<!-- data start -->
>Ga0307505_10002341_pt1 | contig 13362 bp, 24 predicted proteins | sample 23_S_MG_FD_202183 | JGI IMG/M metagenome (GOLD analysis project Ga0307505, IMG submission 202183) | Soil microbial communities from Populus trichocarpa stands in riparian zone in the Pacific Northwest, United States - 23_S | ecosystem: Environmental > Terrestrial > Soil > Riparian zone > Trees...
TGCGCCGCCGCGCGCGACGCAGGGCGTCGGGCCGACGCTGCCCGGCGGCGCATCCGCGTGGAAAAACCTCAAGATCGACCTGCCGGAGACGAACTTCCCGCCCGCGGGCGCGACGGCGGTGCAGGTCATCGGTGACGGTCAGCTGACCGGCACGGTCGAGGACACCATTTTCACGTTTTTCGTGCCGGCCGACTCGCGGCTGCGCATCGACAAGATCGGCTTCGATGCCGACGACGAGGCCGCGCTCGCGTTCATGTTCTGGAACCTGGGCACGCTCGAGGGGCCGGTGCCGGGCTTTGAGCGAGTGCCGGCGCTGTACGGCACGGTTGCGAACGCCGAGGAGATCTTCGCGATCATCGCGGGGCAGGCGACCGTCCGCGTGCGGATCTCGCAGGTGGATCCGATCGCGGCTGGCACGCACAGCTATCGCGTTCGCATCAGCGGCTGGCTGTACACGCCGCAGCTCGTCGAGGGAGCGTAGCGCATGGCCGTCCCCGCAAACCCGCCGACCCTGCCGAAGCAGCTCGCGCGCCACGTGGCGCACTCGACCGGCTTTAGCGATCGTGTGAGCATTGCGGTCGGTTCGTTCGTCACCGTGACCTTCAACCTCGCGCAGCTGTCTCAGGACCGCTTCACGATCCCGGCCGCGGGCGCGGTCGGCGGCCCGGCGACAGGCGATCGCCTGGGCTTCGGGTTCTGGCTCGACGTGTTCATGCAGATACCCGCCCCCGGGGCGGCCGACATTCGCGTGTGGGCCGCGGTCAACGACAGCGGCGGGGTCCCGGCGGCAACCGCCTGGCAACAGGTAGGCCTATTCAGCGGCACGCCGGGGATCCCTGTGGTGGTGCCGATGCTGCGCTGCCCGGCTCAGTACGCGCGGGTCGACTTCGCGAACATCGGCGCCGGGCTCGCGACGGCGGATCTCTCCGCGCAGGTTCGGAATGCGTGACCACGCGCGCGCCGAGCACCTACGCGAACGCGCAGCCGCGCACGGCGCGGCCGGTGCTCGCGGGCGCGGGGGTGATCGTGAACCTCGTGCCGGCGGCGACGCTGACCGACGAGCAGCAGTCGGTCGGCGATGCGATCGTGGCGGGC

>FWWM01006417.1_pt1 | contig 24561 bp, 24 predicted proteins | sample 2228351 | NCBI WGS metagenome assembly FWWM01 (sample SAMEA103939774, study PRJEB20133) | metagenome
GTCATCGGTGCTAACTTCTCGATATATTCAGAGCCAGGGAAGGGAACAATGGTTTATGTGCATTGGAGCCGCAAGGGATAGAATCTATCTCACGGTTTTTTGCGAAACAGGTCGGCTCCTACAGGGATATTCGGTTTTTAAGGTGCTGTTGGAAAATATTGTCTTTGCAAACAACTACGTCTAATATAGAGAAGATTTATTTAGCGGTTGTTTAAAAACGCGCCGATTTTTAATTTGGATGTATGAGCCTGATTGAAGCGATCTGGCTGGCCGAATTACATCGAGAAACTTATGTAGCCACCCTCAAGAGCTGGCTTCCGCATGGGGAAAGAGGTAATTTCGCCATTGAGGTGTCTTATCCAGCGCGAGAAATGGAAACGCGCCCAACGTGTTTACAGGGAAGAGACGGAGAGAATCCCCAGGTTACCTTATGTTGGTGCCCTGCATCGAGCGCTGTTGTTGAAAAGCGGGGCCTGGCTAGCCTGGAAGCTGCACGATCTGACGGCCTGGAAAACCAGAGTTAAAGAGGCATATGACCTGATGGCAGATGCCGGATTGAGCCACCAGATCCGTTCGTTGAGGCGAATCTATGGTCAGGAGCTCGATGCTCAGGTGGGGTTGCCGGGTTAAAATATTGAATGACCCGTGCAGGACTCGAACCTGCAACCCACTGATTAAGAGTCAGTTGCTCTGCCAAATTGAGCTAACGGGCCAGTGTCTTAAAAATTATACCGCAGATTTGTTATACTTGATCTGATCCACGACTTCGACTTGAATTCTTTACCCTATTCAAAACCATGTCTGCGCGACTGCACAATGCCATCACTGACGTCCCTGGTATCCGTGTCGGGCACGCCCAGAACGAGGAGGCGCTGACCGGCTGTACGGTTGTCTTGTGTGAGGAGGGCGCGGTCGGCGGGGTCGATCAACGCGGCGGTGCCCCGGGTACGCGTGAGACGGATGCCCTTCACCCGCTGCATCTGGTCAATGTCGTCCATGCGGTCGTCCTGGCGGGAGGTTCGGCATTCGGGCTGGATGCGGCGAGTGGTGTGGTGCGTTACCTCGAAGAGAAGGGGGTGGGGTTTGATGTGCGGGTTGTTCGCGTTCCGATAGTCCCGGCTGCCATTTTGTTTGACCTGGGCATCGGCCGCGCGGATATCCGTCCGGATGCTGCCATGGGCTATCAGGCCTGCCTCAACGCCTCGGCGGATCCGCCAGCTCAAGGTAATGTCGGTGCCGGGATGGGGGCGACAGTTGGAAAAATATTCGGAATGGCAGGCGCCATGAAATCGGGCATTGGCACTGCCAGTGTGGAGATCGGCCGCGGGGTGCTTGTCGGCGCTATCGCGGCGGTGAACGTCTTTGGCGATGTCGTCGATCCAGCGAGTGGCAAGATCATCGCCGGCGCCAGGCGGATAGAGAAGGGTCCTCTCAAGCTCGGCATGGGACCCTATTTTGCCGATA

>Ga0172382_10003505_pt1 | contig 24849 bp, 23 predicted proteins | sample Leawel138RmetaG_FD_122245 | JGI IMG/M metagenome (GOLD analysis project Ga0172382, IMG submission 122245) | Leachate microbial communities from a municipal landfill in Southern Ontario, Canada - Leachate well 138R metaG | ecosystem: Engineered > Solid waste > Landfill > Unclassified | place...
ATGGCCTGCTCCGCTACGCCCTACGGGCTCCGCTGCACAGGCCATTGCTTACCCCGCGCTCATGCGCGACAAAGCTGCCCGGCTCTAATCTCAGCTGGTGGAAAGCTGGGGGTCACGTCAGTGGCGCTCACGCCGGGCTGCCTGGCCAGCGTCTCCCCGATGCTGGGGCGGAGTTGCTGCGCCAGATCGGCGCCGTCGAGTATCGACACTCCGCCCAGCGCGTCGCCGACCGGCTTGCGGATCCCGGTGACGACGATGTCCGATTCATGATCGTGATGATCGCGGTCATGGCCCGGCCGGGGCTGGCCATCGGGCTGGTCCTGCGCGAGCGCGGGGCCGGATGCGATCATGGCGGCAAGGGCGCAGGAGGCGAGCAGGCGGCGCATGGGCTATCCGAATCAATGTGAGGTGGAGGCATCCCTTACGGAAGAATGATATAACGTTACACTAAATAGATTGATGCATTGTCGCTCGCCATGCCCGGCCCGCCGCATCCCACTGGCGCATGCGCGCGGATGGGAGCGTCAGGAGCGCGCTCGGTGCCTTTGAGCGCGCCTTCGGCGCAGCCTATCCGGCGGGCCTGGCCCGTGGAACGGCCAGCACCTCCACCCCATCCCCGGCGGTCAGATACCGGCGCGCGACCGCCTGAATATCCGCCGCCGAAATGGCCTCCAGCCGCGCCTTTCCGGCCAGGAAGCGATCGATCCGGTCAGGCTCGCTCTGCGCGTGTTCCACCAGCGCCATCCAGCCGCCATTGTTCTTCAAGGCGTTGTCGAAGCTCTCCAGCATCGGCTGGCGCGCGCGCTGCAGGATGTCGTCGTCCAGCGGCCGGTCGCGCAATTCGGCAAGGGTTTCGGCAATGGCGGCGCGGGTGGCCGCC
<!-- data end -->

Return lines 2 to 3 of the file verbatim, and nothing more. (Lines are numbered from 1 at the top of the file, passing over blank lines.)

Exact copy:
TGCGCCGCCGCGCGCGACGCAGGGCGTCGGGCCGACGCTGCCCGGCGGCGCATCCGCGTGGAAAAACCTCAAGATCGACCTGCCGGAGACGAACTTCCCGCCCGCGGGCGCGACGGCGGTGCAGGTCATCGGTGACGGTCAGCTGACCGGCACGGTCGAGGACACCATTTTCACGTTTTTCGTGCCGGCCGACTCGCGGCTGCGCATCGACAAGATCGGCTTCGATGCCGACGACGAGGCCGCGCTCGCGTTCATGTTCTGGAACCTGGGCACGCTCGAGGGGCCGGTGCCGGGCTTTGAGCGAGTGCCGGCGCTGTACGGCACGGTTGCGAACGCCGAGGAGATCTTCGCGATCATCGCGGGGCAGGCGACCGTCCGCGTGCGGATCTCGCAGGTGGATCCGATCGCGGCTGGCACGCACAGCTATCGCGTTCGCATCAGCGGCTGGCTGTACACGCCGCAGCTCGTCGAGGGAGCGTAGCGCATGGCCGTCCCCGCAAACCCGCCGACCCTGCCGAAGCAGCTCGCGCGCCACGTGGCGCACTCGACCGGCTTTAGCGATCGTGTGAGCATTGCGGTCGGTTCGTTCGTCACCGTGACCTTCAACCTCGCGCAGCTGTCTCAGGACCGCTTCACGATCCCGGCCGCGGGCGCGGTCGGCGGCCCGGCGACAGGCGATCGCCTGGGCTTCGGGTTCTGGCTCGACGTGTTCATGCAGATACCCGCCCCCGGGGCGGCCGACATTCGCGTGTGGGCCGCGGTCAACGACAGCGGCGGGGTCCCGGCGGCAACCGCCTGGCAACAGGTAGGCCTATTCAGCGGCACGCCGGGGATCCCTGTGGTGGTGCCGATGCTGCGCTGCCCGGCTCAGTACGCGCGGGTCGACTTCGCGAACATCGGCGCCGGGCTCGCGACGGCGGATCTCTCCGCGCAGGTTCGGAATGCGTGACCACGCGCGCGCCGAGCACCTACGCGAACGCGCAGCCGCGCACGGCGCGGCCGGTGCTCGCGGGCGCGGGGGTGATCGTGAACCTCGTGCCGGCGGCGACGCTGACCGACGAGCAGCAGTCGGTCGGCGATGCGATCGTGGCGGGC

>FWWM01006417.1_pt1 | contig 24561 bp, 24 predicted proteins | sample 2228351 | NCBI WGS metagenome assembly FWWM01 (sample SAMEA103939774, study PRJEB20133) | metagenome